Black Poll Warbler by John James Audubon art print

Brandywine General Store

SKU: 133 audubon

An archival premium Quality art Print of the Black Poll Warbler by John James Audubon for sale by Brandywine General Store. This small songbird was plate or picture number 133 in the great ornithology book by Audubon, The Birds of America the first Havell edition. In later works this bird was called Black Poll Wood Warbler. The painting features three specimens, two males and one female, there isn't much difference in the coloration between the sexes. They are all perched in a black gum tree eating the ripe berries. Audubon describes the black gum tree as having wood that is of little use, even for firing, as it takes a long time to consume, affords no blaze, and burns dismally. If a log falls into the river it sinks immediately and stays submerged. The foliage is pleasing to the eye and in the middle districts the tree is left in the fields for shade for the cattle. The berries are consumed in the winter by many birds.

Sylvia Striata - Mr. Audubon describes the Black Poll Warbler in Birds of America thus "No sooner had the Ripley come to an anchor in the curious harbour of Labrador, known by the name of Little Macatina, than my party and myself sought the shore.." "One fair morning, while several of us were scrambling through one of the thickets of trees, scarcely waist-high, my youngest son chanced to scare from her nest a female of the Black-poll Warbler. Reader, just fancy how this raised my spirits. I felt as if the enormous expense of our voyage had been refunded. "There," said I, "we are the first white men who have seen such a nest." I peeped into it, saw that it contained four eggs, and observed its little owner looking upon us with anxiety and astonishment. It was placed about three feet from the ground, in the fork of a small branch, close to the main stem of a fir tree. Its diameter internally was two inches, the depth one and a half.

Externally it resembled the nest of the White-crowned Sparrow, being formed of green and white moss and lichens, intermixed with coarse dried grass; within this was a layer of bent grass, and the lining, was of very dark coloured dry moss, looking precisely like horse-hair, arranged in a circular direction with great care. Lastly, there was a thick bed of large soft feathers, some of which were from Ducks, but most of them from the Willow Grouse. I must now return to the United States, and trace the progress of our Warbler. It enters Louisiana as early as the middle of February. At this time it is seen gleaning food among the taller branches of the willows, maples, and other trees that overhang the rivers and lakes. Its migrations eastward follow the advance of the season, and I have not been able to comprehend why it is never seen in the maritime parts of South Carolina, while it is abundantly found in the State of New Jersey close to the sea-shore. There you would think that it had changed its habits; for, instead of skipping among the taller branches of trees, it is seen moving along the trunks and large limbs, almost in the manner of a Certhia, searching the chinks of the bark for larvae and pupae. They are met with in groups of ten, twelve, or more, in the end of April, but after that period few are to be seen. In Massachusetts they begin to appear nearly a month later, the intervening time being no doubt spent on their passage through New York and Connecticut.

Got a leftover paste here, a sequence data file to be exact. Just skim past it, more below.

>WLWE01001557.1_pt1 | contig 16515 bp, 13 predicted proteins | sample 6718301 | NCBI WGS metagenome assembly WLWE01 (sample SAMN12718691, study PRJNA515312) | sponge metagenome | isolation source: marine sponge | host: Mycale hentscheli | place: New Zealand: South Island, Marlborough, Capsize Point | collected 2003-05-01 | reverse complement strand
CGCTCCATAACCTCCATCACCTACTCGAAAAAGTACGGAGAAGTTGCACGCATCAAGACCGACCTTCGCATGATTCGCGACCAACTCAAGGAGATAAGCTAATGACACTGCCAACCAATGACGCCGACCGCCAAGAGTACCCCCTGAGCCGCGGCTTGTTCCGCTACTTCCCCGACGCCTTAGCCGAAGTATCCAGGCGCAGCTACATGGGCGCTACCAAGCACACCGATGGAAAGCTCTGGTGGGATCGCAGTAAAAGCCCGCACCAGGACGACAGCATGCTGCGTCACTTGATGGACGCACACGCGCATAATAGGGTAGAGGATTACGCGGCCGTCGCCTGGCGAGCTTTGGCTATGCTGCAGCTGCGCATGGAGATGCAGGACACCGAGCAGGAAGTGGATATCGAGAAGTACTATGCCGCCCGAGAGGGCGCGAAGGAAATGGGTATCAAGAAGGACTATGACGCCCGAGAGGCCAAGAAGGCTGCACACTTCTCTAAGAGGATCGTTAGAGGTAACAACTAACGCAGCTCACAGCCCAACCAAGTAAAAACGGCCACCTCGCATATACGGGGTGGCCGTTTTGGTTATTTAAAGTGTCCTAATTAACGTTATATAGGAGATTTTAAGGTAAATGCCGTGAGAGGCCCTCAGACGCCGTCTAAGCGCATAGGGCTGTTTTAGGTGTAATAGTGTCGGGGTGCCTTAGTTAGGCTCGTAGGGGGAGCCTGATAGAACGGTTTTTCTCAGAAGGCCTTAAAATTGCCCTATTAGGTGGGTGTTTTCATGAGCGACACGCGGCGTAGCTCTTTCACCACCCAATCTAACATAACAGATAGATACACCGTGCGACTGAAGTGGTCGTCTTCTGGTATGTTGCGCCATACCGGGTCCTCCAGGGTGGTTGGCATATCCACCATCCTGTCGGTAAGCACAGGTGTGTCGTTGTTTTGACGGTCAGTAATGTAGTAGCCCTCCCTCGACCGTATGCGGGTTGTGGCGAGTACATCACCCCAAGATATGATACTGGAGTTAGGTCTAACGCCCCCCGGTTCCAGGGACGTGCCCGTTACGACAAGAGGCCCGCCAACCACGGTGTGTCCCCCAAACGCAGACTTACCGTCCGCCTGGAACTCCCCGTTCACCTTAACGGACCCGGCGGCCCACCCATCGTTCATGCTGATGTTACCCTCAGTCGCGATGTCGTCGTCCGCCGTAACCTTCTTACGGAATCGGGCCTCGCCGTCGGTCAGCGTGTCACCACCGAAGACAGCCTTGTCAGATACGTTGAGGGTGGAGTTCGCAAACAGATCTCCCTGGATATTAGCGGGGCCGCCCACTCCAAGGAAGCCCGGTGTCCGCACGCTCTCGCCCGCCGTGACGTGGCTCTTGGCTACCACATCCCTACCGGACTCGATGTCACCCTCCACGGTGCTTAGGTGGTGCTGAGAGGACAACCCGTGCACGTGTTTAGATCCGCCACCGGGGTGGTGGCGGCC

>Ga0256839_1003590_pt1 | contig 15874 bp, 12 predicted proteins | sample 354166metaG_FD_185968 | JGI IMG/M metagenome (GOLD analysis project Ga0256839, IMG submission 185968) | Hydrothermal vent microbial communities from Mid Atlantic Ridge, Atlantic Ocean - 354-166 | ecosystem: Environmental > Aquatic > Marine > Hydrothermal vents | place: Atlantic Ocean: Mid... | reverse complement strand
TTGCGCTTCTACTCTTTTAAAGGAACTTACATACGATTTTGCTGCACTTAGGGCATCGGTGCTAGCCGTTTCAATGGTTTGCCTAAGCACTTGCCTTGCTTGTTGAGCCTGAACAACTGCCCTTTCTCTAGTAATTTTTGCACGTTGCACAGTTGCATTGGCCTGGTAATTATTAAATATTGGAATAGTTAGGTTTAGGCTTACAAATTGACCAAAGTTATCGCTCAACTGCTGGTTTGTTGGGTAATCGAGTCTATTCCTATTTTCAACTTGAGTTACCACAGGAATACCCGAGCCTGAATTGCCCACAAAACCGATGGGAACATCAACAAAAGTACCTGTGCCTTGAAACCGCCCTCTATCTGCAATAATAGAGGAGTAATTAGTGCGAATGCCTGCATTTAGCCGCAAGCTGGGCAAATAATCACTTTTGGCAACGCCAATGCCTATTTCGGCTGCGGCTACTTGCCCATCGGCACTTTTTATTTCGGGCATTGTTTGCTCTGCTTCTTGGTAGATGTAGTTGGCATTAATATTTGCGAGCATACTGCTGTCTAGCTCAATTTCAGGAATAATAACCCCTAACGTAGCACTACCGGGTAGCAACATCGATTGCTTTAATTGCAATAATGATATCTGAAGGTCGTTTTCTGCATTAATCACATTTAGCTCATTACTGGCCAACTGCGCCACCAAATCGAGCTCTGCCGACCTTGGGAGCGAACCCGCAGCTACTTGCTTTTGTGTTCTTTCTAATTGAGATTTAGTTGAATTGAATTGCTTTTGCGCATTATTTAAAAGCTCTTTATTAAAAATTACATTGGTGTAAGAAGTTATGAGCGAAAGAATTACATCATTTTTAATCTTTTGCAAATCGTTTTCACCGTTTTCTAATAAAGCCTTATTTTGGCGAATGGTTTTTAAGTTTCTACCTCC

I found them at the end of May in the eastern part of Maine, and met with them wherever we landed on our voyage to Labrador, where they arrive from the 1st to the 10th of June, throwing themselves into every valley covered by those thickets, which they prefer for their breeding places. It also breeds abundantly in Newfoundland. In these countries it has almost become a Flycatcher. You see it darting in all directions after insects, chasing them on wing, and not unfrequently snapping so as to emit the clicking sound characteristic of the true Flycatcher. Its activity is pleasing, but its notes have no title to be called a song. They are shrill, and resemble the noise made by striking two small pebbles together, more than any other sound that I know. They may be in some degree imitated by pronouncing the syllable sche, sche, sche, sche, sche, so as progressively to increase the emphasis. .." Audubon bird print #133

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